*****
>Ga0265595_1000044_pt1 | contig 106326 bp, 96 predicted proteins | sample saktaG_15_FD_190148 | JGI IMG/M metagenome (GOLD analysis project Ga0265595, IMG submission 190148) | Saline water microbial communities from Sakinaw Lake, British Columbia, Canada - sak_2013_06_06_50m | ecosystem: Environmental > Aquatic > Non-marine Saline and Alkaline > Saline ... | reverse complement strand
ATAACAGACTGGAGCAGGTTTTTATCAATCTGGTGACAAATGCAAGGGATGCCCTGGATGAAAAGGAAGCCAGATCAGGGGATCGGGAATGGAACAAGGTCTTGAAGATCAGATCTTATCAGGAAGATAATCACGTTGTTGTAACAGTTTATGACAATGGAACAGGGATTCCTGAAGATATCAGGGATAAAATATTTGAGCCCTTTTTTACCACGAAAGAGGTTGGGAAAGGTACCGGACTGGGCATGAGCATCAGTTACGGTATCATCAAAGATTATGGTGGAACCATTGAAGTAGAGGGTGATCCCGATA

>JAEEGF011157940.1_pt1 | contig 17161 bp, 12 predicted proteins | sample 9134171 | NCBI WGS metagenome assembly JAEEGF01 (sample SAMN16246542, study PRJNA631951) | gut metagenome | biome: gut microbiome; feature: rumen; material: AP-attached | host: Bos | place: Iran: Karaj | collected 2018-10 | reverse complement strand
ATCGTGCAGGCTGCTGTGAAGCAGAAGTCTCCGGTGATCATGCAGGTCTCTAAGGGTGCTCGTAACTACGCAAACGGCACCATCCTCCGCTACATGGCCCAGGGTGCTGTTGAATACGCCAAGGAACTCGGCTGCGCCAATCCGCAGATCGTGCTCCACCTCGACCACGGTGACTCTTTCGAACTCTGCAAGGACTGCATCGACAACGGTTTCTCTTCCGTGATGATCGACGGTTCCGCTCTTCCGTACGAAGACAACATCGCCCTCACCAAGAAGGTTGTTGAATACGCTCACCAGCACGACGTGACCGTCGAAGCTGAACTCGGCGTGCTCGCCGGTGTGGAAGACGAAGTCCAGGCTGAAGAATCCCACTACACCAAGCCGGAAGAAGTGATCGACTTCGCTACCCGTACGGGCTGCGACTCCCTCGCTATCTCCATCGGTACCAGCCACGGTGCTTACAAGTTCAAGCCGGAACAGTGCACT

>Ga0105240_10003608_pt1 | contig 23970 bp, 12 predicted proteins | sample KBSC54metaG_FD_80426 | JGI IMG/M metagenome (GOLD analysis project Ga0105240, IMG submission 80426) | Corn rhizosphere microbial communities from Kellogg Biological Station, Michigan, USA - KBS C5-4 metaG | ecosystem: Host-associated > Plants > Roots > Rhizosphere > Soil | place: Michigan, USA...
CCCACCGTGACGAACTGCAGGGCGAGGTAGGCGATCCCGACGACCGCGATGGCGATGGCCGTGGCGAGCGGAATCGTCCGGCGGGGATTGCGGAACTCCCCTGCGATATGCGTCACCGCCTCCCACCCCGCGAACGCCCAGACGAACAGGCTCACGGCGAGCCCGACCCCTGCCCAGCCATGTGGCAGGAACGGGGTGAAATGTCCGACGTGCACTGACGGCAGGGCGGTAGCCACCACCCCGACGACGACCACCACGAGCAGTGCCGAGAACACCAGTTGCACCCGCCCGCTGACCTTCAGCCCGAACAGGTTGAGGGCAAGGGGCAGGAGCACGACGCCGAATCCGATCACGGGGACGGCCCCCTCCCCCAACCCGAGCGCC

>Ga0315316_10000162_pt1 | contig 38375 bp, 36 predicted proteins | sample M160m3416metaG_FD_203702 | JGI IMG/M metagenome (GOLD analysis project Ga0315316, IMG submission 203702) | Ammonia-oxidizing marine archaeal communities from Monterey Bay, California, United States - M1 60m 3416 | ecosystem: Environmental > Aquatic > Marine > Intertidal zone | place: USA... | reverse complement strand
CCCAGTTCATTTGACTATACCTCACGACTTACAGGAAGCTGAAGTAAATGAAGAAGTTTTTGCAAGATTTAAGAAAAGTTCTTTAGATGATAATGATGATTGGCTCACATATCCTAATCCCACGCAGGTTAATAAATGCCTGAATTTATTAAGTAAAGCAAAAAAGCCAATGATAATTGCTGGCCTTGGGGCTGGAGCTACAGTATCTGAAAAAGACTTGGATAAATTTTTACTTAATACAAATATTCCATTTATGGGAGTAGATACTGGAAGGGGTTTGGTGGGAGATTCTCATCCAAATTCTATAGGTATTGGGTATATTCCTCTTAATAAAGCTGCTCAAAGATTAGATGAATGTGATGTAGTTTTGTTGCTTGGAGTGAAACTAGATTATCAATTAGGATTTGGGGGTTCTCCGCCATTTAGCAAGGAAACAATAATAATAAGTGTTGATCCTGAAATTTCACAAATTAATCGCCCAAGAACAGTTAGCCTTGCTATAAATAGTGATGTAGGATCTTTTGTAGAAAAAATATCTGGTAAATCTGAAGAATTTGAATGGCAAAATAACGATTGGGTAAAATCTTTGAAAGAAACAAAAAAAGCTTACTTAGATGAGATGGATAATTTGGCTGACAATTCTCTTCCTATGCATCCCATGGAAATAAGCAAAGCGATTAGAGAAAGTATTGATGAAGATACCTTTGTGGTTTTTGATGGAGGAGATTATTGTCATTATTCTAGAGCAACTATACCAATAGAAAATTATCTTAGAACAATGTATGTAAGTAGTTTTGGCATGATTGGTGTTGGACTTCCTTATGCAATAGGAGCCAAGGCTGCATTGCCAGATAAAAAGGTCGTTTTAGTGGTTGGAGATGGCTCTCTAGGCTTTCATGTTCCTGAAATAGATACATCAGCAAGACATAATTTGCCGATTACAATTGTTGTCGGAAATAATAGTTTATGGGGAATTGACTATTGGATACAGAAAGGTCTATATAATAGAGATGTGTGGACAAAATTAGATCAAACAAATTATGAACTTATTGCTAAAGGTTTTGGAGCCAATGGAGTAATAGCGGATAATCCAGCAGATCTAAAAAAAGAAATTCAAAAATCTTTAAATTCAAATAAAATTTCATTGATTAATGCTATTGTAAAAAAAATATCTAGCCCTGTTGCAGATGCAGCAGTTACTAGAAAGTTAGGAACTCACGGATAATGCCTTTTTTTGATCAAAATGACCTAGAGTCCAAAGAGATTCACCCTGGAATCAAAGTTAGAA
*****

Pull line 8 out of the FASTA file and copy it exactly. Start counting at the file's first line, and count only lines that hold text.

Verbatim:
CCCAGTTCATTTGACTATACCTCACGACTTACAGGAAGCTGAAGTAAATGAAGAAGTTTTTGCAAGATTTAAGAAAAGTTCTTTAGATGATAATGATGATTGGCTCACATATCCTAATCCCACGCAGGTTAATAAATGCCTGAATTTATTAAGTAAAGCAAAAAAGCCAATGATAATTGCTGGCCTTGGGGCTGGAGCTACAGTATCTGAAAAAGACTTGGATAAATTTTTACTTAATACAAATATTCCATTTATGGGAGTAGATACTGGAAGGGGTTTGGTGGGAGATTCTCATCCAAATTCTATAGGTATTGGGTATATTCCTCTTAATAAAGCTGCTCAAAGATTAGATGAATGTGATGTAGTTTTGTTGCTTGGAGTGAAACTAGATTATCAATTAGGATTTGGGGGTTCTCCGCCATTTAGCAAGGAAACAATAATAATAAGTGTTGATCCTGAAATTTCACAAATTAATCGCCCAAGAACAGTTAGCCTTGCTATAAATAGTGATGTAGGATCTTTTGTAGAAAAAATATCTGGTAAATCTGAAGAATTTGAATGGCAAAATAACGATTGGGTAAAATCTTTGAAAGAAACAAAAAAAGCTTACTTAGATGAGATGGATAATTTGGCTGACAATTCTCTTCCTATGCATCCCATGGAAATAAGCAAAGCGATTAGAGAAAGTATTGATGAAGATACCTTTGTGGTTTTTGATGGAGGAGATTATTGTCATTATTCTAGAGCAACTATACCAATAGAAAATTATCTTAGAACAATGTATGTAAGTAGTTTTGGCATGATTGGTGTTGGACTTCCTTATGCAATAGGAGCCAAGGCTGCATTGCCAGATAAAAAGGTCGTTTTAGTGGTTGGAGATGGCTCTCTAGGCTTTCATGTTCCTGAAATAGATACATCAGCAAGACATAATTTGCCGATTACAATTGTTGTCGGAAATAATAGTTTATGGGGAATTGACTATTGGATACAGAAAGGTCTATATAATAGAGATGTGTGGACAAAATTAGATCAAACAAATTATGAACTTATTGCTAAAGGTTTTGGAGCCAATGGAGTAATAGCGGATAATCCAGCAGATCTAAAAAAAGAAATTCAAAAATCTTTAAATTCAAATAAAATTTCATTGATTAATGCTATTGTAAAAAAAATATCTAGCCCTGTTGCAGATGCAGCAGTTACTAGAAAGTTAGGAACTCACGGATAATGCCTTTTTTTGATCAAAATGACCTAGAGTCCAAAGAGATTCACCCTGGAATCAAAGTTAGAA